Recently, I had the opportunity to participate in a discussion with my fellow IR Global members to discuss the use and enforceability of restrictive covenants in employment contracts, and how different countries across the Globe view such covenants.
Every company has information, customer goodwill, and other valuable assets that are considered both integral and invaluable to its success. Limiting the use of this information by employees and protecting goodwill after the term of their employment contract can be vital to the protection of a market position. An accepted method of providing this protection is to include restrictive covenants in employment contracts, which are designed to prevent certain information being used by competitors, while providing for damages should those agreements be breached.
For companies with operations in multiple locations, understanding this is of critical importance. It is also important to acknowledge that restrictive covenants will only be enforceable if they are deemed to be reasonable in terms of their scope and the fairness of the restrictions they place upon an employee.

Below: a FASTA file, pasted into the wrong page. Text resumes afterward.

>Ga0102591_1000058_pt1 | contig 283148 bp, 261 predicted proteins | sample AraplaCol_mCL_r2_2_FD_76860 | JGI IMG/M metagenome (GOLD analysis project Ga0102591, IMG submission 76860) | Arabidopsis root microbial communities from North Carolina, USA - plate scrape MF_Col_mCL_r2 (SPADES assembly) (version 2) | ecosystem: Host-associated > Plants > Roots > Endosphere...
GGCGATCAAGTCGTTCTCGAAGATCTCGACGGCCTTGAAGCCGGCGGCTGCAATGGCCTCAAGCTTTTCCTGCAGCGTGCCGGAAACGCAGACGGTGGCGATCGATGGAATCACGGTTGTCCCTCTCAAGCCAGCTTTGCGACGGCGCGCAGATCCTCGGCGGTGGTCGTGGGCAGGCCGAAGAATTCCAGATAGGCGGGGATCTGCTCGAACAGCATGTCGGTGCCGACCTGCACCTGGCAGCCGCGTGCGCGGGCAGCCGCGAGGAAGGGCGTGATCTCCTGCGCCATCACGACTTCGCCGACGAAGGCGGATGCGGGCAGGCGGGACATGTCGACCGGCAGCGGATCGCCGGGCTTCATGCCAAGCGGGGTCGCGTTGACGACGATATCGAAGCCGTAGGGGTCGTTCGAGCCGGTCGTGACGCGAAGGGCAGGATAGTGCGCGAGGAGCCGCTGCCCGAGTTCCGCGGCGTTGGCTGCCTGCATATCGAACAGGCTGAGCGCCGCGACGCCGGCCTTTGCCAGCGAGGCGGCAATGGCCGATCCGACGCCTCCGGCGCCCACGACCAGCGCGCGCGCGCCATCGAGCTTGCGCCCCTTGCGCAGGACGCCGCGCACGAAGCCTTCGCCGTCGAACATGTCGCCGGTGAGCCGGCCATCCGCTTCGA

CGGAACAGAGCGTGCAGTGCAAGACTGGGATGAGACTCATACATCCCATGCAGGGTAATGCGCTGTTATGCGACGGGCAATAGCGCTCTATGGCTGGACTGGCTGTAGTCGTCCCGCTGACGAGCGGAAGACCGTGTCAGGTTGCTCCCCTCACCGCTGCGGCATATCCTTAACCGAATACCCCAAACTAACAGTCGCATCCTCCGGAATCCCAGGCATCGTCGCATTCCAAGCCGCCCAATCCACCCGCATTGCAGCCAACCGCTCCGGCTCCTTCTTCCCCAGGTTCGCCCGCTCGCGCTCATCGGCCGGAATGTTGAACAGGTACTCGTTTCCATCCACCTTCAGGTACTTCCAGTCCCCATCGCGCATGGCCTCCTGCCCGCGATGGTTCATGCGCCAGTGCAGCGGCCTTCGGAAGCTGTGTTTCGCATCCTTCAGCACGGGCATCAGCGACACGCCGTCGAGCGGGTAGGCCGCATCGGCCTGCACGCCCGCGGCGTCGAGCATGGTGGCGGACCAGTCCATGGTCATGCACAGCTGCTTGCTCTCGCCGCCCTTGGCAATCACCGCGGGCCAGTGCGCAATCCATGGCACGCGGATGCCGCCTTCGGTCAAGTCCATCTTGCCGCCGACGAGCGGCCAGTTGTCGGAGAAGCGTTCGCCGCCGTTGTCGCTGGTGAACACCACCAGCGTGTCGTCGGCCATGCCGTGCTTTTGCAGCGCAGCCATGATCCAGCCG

In this feature article, we discuss valuable insight into how these protections are applied across a range of jurisdictions, and assess the enforceability of contracts containing restrictive covenants, options in the event of a breach of covenant and best practices to avoid any potential problems before they occur.
Conn Maciel Carey LLP is a proud member of IR Global in the Employment Law Group. IR Global is a multi-disciplinary professional services network that provides advice to companies and individuals across 155+ jurisdictions. Their Virtual Series publications bring together a number of their network’s members to discuss a different practice area-related topic. The participants share their expertise and offer a unique perspective from the jurisdiction they operate in.